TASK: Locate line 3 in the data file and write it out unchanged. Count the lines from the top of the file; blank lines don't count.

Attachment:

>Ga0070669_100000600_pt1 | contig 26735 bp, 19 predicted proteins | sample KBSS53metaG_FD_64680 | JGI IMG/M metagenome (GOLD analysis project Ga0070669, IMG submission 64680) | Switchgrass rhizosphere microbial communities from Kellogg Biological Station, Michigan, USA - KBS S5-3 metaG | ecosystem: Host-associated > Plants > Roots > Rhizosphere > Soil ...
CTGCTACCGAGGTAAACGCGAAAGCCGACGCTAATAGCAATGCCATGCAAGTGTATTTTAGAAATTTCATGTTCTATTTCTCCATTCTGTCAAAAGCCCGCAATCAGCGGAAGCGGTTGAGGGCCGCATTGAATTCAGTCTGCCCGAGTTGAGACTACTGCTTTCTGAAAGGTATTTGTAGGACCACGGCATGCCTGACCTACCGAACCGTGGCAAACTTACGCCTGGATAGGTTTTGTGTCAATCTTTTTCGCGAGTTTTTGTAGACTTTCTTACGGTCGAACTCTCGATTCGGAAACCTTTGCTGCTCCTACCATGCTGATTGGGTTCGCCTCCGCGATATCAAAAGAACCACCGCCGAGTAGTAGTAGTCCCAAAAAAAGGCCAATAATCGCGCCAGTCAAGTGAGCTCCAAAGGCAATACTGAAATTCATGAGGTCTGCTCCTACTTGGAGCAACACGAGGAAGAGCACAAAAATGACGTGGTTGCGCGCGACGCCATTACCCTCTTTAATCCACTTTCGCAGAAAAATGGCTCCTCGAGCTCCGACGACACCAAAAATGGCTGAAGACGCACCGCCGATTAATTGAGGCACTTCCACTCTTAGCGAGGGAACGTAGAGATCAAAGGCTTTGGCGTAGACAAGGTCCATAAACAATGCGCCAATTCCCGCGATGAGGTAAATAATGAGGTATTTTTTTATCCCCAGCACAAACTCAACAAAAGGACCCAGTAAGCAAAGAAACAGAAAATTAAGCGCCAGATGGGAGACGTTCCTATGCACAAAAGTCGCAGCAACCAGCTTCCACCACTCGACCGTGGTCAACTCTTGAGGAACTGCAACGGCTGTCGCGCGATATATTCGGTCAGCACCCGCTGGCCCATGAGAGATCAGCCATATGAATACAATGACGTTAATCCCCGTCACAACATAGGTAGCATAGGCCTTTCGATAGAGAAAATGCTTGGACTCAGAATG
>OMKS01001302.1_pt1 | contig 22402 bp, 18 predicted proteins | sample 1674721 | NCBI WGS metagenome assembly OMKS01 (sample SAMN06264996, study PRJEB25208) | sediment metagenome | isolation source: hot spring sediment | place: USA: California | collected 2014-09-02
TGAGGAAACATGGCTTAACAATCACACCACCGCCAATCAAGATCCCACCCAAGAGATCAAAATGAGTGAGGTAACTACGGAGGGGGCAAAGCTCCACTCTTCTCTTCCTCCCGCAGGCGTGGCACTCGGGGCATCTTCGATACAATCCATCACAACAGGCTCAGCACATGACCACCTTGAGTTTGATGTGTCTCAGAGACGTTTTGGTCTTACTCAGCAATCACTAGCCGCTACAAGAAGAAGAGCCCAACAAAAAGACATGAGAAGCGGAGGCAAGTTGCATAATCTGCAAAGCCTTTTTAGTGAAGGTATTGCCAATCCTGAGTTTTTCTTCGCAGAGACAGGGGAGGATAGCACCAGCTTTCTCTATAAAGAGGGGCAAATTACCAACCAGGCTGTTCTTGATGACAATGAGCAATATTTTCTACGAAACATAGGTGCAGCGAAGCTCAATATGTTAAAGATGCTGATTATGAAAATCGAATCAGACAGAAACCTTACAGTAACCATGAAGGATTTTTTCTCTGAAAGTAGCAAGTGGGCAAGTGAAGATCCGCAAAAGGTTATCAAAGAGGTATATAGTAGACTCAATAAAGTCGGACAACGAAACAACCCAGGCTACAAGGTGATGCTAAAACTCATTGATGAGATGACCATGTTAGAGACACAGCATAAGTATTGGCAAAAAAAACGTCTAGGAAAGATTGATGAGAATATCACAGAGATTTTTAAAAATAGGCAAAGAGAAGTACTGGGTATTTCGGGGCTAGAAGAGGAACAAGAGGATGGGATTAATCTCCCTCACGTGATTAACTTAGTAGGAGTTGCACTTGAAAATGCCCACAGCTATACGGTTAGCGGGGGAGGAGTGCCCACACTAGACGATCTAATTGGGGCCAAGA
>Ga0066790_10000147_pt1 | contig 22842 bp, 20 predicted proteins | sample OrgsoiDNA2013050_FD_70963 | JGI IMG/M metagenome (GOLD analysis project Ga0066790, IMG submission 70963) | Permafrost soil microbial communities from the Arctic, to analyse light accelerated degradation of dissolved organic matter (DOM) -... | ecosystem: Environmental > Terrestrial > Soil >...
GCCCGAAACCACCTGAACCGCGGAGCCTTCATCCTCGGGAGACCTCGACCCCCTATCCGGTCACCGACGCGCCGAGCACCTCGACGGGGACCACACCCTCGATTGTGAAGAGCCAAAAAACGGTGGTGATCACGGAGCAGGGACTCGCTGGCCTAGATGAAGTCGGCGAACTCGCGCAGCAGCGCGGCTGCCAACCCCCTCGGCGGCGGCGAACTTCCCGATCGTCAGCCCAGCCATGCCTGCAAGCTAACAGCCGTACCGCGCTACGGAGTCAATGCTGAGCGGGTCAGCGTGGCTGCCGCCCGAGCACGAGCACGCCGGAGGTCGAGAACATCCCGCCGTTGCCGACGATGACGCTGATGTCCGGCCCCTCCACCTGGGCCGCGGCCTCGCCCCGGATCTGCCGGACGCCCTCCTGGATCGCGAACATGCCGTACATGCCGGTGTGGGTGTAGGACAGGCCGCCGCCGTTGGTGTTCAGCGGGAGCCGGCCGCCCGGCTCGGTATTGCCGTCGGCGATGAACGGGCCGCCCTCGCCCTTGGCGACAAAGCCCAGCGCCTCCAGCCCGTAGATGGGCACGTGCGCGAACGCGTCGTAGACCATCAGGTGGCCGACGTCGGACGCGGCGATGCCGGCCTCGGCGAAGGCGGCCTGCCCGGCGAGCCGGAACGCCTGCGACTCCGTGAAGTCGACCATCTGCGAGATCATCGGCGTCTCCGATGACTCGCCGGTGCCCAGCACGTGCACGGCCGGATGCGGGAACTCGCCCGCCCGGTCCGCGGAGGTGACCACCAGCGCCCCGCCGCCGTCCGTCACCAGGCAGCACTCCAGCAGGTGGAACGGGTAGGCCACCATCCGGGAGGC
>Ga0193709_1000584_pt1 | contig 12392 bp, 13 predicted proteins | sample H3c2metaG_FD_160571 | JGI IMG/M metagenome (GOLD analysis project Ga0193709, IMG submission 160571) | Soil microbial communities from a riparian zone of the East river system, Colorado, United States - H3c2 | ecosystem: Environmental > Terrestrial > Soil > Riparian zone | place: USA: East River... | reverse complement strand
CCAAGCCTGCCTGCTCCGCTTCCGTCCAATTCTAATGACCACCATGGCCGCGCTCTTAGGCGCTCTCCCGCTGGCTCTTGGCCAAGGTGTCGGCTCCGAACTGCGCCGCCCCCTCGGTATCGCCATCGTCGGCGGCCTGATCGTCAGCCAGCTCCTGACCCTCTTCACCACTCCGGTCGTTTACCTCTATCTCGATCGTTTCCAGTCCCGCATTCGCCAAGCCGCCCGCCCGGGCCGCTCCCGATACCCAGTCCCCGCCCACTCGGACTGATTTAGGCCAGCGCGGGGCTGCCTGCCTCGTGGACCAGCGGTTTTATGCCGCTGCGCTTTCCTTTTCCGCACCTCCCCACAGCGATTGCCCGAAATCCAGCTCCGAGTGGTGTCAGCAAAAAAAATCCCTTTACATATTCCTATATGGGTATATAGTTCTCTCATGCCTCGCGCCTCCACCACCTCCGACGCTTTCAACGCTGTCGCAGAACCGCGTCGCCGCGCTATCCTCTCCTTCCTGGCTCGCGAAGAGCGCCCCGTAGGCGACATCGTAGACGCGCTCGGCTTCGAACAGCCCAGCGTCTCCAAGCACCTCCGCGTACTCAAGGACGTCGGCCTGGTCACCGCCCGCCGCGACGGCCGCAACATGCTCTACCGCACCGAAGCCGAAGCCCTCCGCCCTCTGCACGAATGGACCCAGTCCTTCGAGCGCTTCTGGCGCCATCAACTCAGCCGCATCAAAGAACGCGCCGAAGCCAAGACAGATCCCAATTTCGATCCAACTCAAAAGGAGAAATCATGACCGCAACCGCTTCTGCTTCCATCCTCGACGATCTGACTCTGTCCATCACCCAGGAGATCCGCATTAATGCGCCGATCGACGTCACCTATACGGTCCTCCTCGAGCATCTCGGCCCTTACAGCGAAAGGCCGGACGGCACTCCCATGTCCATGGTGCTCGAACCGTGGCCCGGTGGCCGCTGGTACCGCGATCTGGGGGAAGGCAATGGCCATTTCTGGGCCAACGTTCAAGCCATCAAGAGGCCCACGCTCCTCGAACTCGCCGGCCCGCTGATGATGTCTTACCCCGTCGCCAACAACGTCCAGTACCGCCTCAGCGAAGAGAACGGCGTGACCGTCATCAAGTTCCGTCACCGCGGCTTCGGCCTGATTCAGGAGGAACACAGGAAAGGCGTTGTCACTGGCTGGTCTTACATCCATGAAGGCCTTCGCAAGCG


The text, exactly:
>OMKS01001302.1_pt1 | contig 22402 bp, 18 predicted proteins | sample 1674721 | NCBI WGS metagenome assembly OMKS01 (sample SAMN06264996, study PRJEB25208) | sediment metagenome | isolation source: hot spring sediment | place: USA: California | collected 2014-09-02